Every Friday for the Rest of my Life: Practice Not Accepting Bigotry

Over the past year of so, Americans have normalized hate, bigotry, and lies. We’ve smiled awkwardly when our racist uncle spewed venom at the Fourth of July picnic. We’ve “listened with love” to relatives who say shit like homosexuality is antithetical to “an objective moral standard.” We’ve changed topics to avoid ruining Billy’s birthday party when our friend-in-law insisted Hillary was going to throw everyone in FEMA camps.

That needs to stop today. Now. My action for today (and for every Friday for the rest of my life) is to start to reset the boundaries of normalcy.

So, today, I will read the Southern Poverty Law Center’s scripts for how to deal with everyday bigotry and I will practice saying these things. Literally, I will do little practice skits with my husband and in the mirror. Because saying these things is hard, people. It’s very very hard. But it’s the most important work I can do.

It’s nice to imagine that I will be proactive if I see street harassment but… how will I do that? Because I am white, I will read experts of color on what they think I should do, and then I will mentally play out how things will happen. This nice person has a great cartoon on what to do and I will think that through. In addition, I will practice “passive atmosphere changing” like this nice lady.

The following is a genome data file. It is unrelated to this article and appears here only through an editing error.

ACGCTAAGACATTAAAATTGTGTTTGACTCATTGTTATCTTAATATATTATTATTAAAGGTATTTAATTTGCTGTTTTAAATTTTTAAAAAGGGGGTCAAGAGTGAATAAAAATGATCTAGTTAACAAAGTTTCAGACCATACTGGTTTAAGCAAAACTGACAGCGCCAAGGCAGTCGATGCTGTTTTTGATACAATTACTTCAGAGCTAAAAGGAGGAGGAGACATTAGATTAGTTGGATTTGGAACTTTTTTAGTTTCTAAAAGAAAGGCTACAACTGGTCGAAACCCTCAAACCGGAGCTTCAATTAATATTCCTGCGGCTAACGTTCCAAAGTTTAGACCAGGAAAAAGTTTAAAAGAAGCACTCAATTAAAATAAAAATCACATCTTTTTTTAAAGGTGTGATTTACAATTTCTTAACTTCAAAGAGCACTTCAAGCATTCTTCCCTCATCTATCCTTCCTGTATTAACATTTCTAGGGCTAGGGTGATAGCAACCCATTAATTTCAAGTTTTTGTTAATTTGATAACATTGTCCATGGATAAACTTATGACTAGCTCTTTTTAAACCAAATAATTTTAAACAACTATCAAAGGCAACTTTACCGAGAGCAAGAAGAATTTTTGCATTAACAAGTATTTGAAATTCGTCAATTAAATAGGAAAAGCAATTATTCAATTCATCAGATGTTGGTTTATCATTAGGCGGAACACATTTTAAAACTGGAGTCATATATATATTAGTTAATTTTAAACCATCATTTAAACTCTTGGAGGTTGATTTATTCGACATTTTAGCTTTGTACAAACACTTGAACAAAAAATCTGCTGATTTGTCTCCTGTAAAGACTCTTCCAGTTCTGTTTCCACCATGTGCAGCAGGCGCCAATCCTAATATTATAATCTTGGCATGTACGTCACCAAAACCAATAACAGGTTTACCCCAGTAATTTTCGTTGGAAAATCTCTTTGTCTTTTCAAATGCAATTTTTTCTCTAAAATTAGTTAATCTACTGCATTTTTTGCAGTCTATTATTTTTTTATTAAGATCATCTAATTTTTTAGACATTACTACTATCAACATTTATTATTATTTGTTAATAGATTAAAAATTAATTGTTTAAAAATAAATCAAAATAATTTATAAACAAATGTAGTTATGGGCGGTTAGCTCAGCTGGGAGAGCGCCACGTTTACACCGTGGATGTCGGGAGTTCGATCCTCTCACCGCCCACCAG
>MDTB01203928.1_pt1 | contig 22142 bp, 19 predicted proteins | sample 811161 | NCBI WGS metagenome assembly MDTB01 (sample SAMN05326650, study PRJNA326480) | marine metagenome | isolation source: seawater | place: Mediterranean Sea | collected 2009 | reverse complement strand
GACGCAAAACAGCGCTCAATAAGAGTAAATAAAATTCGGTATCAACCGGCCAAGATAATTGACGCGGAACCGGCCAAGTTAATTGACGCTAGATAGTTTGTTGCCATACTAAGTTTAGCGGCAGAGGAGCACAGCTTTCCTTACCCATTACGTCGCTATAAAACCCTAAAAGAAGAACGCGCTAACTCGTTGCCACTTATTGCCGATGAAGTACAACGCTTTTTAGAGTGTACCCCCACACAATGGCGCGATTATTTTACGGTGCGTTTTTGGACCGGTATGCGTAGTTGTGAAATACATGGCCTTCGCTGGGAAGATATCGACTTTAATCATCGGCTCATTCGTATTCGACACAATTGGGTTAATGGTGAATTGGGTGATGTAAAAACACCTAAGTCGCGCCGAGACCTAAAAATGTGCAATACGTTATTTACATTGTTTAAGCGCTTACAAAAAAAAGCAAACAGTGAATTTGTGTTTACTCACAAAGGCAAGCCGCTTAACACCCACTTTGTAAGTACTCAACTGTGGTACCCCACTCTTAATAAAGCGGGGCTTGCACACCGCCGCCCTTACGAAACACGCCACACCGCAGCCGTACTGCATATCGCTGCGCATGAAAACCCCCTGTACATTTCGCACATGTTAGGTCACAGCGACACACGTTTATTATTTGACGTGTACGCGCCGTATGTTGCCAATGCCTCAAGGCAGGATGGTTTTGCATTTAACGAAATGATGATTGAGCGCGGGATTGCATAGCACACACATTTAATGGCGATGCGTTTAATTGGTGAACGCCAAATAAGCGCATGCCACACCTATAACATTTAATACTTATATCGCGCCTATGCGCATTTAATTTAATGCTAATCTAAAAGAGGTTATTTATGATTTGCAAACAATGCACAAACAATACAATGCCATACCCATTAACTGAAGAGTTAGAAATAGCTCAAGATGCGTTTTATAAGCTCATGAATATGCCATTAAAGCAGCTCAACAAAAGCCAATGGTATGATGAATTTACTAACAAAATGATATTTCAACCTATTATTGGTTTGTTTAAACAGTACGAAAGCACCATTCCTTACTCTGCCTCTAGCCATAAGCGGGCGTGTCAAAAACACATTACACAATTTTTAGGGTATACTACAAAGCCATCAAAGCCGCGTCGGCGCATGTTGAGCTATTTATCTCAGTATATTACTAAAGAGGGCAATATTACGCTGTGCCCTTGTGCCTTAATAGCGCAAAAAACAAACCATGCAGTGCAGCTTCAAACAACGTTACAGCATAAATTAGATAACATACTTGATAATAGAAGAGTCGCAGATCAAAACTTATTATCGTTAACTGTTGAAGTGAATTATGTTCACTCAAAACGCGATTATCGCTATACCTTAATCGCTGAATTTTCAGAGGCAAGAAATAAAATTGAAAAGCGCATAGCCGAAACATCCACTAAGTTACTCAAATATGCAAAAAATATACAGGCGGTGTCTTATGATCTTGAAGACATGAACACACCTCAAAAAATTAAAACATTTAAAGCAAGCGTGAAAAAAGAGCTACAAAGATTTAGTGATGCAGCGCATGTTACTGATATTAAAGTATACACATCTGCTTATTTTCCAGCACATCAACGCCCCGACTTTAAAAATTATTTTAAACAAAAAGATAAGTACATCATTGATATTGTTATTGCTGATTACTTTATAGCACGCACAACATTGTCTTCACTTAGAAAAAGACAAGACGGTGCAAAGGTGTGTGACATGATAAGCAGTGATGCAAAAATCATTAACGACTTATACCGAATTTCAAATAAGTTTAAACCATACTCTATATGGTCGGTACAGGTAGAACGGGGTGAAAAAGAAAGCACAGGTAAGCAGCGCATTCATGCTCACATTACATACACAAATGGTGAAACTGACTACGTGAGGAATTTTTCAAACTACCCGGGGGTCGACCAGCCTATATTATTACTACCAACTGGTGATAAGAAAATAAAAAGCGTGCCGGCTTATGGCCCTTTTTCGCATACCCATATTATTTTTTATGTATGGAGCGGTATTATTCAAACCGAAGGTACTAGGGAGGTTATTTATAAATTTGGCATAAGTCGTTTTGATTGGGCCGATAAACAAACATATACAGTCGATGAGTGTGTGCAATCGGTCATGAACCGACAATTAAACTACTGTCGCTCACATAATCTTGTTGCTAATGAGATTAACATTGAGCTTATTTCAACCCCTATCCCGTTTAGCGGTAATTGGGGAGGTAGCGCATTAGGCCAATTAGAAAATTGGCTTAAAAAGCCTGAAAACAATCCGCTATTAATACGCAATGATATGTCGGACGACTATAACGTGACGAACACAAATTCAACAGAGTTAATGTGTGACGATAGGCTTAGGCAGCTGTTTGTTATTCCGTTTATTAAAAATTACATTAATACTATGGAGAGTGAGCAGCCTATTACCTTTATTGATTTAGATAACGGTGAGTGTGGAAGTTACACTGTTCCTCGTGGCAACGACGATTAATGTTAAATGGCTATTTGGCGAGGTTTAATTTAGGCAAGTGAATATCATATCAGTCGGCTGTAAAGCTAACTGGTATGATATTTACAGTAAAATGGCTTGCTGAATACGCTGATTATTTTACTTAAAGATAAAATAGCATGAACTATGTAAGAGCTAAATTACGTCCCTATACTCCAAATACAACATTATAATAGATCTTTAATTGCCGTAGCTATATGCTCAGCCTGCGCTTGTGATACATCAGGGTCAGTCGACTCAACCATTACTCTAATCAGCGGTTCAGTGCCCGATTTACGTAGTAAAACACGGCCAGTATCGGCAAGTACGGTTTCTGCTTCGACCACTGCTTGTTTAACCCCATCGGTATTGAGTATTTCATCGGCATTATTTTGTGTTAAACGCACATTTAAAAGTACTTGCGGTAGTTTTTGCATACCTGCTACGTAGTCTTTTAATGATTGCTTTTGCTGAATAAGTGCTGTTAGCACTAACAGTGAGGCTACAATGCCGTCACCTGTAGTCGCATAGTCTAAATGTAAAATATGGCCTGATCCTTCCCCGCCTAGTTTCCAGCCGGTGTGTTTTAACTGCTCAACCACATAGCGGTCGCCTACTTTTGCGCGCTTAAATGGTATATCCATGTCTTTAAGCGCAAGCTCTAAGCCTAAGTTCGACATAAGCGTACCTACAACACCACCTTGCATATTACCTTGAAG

Also, I will read Captain Awkward’s amazing and compassionate advice on how to set boundaries. I will understand that I will fail sometimes. I will get comfortable with the idea that I will uncomfortable.

Women in America are socialized not to have boundaries, so I will remind myself that reasonable boundaries are healthy. I will remind myself that “Don’t say racist things in front of me,” is a reasonable boundary. And that anyone who argues with my boundaries is acting in an abusive manner. With gritted teeth and stubborn determination, I will remind myself that I don’t have to change anyone’s mind. Just let them know what is acceptable around me and what is not.

Despite all that, I will also spend some time this weekend getting OK with the idea that some of my personal relationships are going to blow up over this. But this is more important than keeping the peace. This is more important than almost anything else.

Because people are already dying because we don’t do this.




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